It is safe to assume that product advertisements are not usually going to give you logical reasons to purchase the product. In most cases they will attempt to motivate your emotional desires, wants, and needs, often using appeals to authority to close the sale. However, that fact alone does not prove that their products are “good” or bad for that matter.

Therefore, John’s argument must be seen as fallacious.

Example 2:

  •  Todd says, “I don’t believe that the gods of any of the world’s religions exist.”
  • Mary responds, “You disbelieve in any deities because, as president of the University Atheists Association, you are required to say that. Therefore, I am not listening to anything you have to say on this subject.”

Understanding Mary’s mistake:

Even if Todd was required to be an atheist in order to be the president of the University Atheists Association (as opposed merely to being non-religious or agnostic), would that automatically make him unable to provide an unbiased and reliable defense of atheism? Not any more than being the president of a Jewish university means that all your arguments in support of Judaism are unreliable. Just because someone is required to believe something in order to hold their position does not make their arguments invalid.

Example 3:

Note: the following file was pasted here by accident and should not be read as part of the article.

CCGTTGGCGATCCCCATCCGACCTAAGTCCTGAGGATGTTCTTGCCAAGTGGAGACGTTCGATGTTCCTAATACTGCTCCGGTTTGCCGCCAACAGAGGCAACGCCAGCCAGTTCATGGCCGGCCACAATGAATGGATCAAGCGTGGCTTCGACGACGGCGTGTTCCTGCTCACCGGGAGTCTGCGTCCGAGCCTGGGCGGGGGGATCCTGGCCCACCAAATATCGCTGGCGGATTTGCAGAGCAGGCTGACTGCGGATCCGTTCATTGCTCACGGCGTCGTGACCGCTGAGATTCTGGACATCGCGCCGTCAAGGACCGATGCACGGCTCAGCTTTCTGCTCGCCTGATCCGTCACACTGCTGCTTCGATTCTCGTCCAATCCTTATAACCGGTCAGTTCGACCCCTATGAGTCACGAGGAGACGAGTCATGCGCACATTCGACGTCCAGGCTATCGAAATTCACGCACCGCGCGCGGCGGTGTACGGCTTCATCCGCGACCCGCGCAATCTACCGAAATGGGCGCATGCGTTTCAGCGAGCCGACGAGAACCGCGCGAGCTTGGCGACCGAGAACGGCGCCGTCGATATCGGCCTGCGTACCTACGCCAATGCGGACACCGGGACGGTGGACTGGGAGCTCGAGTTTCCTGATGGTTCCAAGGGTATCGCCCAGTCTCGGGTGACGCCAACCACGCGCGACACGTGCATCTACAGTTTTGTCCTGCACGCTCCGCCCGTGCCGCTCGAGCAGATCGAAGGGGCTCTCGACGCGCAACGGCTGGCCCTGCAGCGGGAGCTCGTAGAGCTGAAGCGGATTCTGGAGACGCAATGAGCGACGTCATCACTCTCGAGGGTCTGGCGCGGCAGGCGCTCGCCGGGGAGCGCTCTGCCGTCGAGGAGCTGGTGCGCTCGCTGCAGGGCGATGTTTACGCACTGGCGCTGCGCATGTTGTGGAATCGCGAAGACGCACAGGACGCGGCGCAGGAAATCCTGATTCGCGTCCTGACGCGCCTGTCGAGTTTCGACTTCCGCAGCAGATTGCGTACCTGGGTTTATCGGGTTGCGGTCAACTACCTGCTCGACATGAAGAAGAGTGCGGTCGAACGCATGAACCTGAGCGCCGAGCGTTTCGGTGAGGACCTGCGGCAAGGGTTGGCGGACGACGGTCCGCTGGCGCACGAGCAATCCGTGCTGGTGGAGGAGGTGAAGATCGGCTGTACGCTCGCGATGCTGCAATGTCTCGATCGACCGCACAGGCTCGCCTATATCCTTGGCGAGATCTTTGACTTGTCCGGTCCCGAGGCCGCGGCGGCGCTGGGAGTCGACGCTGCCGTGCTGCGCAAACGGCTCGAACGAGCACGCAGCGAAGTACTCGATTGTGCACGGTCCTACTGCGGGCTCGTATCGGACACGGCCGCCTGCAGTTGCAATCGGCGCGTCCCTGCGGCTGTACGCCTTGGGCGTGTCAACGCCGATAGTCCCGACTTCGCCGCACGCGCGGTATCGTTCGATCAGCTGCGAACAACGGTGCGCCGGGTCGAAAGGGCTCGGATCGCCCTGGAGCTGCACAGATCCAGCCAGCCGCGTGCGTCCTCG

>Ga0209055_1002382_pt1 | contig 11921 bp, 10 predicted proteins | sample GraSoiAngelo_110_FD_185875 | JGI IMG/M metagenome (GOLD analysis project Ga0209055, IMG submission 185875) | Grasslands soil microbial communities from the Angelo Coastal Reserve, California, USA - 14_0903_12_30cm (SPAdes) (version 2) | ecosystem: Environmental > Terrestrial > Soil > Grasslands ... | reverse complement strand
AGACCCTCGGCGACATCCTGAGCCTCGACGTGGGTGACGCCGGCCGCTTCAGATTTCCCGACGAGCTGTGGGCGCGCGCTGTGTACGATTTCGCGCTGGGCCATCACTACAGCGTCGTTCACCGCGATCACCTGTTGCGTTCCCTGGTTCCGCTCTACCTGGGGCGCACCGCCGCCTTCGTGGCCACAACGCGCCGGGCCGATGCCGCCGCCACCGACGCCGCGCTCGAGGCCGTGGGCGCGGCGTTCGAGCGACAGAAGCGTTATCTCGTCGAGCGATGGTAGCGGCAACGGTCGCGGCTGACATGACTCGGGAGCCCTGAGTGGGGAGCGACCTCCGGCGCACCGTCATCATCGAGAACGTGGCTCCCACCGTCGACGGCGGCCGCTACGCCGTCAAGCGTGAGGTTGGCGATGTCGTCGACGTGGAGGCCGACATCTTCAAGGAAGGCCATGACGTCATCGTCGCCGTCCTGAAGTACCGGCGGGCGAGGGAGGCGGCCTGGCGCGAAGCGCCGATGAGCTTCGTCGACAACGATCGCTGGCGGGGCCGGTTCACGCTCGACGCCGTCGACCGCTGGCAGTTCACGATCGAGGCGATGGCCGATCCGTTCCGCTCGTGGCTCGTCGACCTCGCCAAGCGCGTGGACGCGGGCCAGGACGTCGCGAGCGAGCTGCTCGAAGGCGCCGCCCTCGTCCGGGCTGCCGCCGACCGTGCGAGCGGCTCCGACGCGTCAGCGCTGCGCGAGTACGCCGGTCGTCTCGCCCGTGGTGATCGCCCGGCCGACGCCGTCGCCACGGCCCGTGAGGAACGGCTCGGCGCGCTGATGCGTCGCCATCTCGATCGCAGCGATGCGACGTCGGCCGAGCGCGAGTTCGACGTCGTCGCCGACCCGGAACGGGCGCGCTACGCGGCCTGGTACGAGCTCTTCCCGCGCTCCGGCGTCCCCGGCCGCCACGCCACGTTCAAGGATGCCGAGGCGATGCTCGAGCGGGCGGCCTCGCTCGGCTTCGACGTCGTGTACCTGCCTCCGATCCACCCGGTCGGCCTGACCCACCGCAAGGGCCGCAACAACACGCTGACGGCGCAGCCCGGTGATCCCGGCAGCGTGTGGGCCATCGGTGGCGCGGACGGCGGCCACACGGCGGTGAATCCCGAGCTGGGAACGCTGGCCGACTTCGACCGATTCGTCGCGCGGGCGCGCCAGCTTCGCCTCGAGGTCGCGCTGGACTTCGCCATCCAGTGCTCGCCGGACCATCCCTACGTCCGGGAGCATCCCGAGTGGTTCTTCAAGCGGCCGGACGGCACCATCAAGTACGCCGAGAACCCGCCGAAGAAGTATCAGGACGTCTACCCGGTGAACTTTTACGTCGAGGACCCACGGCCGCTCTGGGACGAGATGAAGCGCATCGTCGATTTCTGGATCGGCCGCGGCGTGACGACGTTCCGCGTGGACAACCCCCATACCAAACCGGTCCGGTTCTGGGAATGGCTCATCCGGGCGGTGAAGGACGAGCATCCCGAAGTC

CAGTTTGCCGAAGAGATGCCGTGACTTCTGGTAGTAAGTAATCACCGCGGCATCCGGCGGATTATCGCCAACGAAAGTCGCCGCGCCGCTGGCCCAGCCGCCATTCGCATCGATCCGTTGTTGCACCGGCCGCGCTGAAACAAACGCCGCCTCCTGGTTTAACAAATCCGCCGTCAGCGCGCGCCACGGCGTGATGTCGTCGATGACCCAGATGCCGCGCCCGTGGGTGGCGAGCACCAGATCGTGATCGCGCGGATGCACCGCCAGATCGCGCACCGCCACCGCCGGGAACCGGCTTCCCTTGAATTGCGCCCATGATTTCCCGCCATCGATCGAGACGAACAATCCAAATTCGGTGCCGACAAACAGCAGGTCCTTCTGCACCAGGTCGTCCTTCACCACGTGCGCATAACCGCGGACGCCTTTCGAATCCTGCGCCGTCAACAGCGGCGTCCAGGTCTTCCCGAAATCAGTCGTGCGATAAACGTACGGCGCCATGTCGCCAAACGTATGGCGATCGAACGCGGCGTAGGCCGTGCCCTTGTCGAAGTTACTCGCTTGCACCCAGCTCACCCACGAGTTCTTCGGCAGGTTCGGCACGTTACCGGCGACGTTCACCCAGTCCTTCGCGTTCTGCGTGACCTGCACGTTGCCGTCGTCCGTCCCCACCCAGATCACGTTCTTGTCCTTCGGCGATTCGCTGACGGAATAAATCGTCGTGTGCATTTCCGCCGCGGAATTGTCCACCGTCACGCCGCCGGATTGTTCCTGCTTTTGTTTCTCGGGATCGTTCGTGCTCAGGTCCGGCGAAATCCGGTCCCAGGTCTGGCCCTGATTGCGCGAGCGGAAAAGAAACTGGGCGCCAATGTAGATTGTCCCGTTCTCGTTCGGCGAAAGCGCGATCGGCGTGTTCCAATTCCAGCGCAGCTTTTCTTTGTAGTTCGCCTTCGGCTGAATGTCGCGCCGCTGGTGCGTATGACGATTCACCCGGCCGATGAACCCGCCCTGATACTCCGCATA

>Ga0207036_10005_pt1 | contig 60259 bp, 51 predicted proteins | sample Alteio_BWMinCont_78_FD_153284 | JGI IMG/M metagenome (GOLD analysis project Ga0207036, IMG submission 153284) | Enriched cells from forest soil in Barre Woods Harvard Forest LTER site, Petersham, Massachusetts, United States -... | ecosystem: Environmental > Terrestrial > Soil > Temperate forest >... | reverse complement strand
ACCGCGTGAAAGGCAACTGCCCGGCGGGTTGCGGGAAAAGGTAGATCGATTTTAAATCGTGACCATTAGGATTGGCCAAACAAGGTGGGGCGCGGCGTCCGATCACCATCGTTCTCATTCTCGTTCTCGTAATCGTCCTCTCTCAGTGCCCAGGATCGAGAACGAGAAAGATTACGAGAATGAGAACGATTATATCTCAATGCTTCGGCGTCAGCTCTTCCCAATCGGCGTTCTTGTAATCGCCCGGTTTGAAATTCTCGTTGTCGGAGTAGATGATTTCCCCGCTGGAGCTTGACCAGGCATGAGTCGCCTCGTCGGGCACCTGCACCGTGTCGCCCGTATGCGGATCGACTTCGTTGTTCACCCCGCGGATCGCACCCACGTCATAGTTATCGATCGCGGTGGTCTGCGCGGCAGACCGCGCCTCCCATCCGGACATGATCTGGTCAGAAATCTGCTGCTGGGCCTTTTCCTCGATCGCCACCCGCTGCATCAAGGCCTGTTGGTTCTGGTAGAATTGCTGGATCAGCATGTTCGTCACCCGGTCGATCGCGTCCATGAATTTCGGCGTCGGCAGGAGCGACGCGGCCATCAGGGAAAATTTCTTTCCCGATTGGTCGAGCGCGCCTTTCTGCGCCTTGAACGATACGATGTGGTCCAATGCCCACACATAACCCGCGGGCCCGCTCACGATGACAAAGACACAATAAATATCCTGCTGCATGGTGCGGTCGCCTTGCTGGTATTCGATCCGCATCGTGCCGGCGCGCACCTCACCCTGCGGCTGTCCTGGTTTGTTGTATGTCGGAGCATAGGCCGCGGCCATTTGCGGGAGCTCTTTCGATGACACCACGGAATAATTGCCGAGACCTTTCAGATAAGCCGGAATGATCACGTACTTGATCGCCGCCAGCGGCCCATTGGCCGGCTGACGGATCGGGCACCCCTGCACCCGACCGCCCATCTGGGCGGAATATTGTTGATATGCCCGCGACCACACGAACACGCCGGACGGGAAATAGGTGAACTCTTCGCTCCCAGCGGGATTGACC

• Steve says, “I just finished interviewing Bob, and he seems to be the perfect man for the job. What do you think?”
  • Sarah responds, “I think hiring him would be a big mistake. He claims to be a very honest and hard-working man. However, did he tell you that he was fired from his last three jobs for being disrespectful to his bosses? I think you should find someone else because he deliberately neglected to be honest about his past experiences.”

Did Sarah commit a Circumstantial Ad Hominem? 

No, she did not. In this case, the situation does affect Bob’s arguments. Bob argued that he is an honest, hard-working man; however, the reality is that his bad attitude got him fired three times already. Therefore, unless new information can be given which shows a change in Bob’s character, Steve would be justified in not hiring him. Thus, arguing that the situation rebuts an individual’s statements is not always fallacious, but because it can be, you must always think before you speak and make sure that the situation truly does rebut someone’s argument.